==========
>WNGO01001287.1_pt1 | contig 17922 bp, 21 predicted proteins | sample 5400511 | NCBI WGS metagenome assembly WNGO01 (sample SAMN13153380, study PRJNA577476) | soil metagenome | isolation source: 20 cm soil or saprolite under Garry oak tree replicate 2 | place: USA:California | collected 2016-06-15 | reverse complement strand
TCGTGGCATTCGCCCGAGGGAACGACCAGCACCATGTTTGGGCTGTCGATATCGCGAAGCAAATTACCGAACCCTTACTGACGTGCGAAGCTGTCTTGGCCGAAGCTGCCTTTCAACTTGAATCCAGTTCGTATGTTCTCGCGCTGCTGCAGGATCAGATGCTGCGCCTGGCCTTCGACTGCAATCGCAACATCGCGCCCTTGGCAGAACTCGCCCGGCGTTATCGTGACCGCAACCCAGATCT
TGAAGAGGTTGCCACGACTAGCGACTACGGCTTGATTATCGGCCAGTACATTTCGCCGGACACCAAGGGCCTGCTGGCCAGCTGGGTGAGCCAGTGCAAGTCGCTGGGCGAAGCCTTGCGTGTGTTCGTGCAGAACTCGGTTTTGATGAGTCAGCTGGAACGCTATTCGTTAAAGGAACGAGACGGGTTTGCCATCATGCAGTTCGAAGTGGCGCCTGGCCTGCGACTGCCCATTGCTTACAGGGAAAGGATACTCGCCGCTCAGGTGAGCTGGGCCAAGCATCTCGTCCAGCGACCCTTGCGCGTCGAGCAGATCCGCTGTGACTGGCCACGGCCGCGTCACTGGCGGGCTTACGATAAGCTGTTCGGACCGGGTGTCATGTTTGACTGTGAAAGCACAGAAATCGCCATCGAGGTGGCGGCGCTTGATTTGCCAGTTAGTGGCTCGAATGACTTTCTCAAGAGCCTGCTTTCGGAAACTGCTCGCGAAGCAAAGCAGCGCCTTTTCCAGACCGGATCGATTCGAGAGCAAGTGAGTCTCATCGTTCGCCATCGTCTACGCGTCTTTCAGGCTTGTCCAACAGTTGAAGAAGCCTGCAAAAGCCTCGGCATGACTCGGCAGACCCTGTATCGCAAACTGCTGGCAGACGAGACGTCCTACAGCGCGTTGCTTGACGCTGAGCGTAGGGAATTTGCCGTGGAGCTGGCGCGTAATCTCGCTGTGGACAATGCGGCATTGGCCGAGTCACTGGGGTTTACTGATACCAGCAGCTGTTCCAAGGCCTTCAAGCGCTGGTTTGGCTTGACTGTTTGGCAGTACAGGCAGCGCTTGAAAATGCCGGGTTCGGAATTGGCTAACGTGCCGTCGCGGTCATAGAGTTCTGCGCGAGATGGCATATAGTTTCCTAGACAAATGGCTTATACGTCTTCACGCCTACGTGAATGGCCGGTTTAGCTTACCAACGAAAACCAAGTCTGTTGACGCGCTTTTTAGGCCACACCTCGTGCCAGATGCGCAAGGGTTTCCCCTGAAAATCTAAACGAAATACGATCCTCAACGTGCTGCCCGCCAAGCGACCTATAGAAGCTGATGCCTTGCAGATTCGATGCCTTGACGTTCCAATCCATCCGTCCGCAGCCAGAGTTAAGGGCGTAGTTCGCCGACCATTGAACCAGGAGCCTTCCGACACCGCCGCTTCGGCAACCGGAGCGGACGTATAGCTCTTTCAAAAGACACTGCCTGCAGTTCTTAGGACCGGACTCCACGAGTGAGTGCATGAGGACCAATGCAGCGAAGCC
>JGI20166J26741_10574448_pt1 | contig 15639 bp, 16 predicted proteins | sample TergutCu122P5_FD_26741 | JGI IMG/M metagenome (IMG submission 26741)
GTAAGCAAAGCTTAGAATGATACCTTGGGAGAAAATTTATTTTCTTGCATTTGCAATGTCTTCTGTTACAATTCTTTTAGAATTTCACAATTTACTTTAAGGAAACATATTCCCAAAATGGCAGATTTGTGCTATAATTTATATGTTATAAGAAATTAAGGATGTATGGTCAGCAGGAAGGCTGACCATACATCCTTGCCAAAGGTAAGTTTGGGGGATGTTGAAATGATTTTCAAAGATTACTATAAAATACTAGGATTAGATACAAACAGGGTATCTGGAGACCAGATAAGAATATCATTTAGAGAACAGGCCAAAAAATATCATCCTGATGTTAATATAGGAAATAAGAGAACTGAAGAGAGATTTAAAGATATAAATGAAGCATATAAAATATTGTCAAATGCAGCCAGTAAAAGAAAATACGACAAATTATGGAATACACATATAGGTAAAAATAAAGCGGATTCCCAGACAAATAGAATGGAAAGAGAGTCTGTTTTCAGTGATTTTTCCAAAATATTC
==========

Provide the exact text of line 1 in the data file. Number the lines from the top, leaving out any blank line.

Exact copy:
>WNGO01001287.1_pt1 | contig 17922 bp, 21 predicted proteins | sample 5400511 | NCBI WGS metagenome assembly WNGO01 (sample SAMN13153380, study PRJNA577476) | soil metagenome | isolation source: 20 cm soil or saprolite under Garry oak tree replicate 2 | place: USA:California | collected 2016-06-15 | reverse complement strand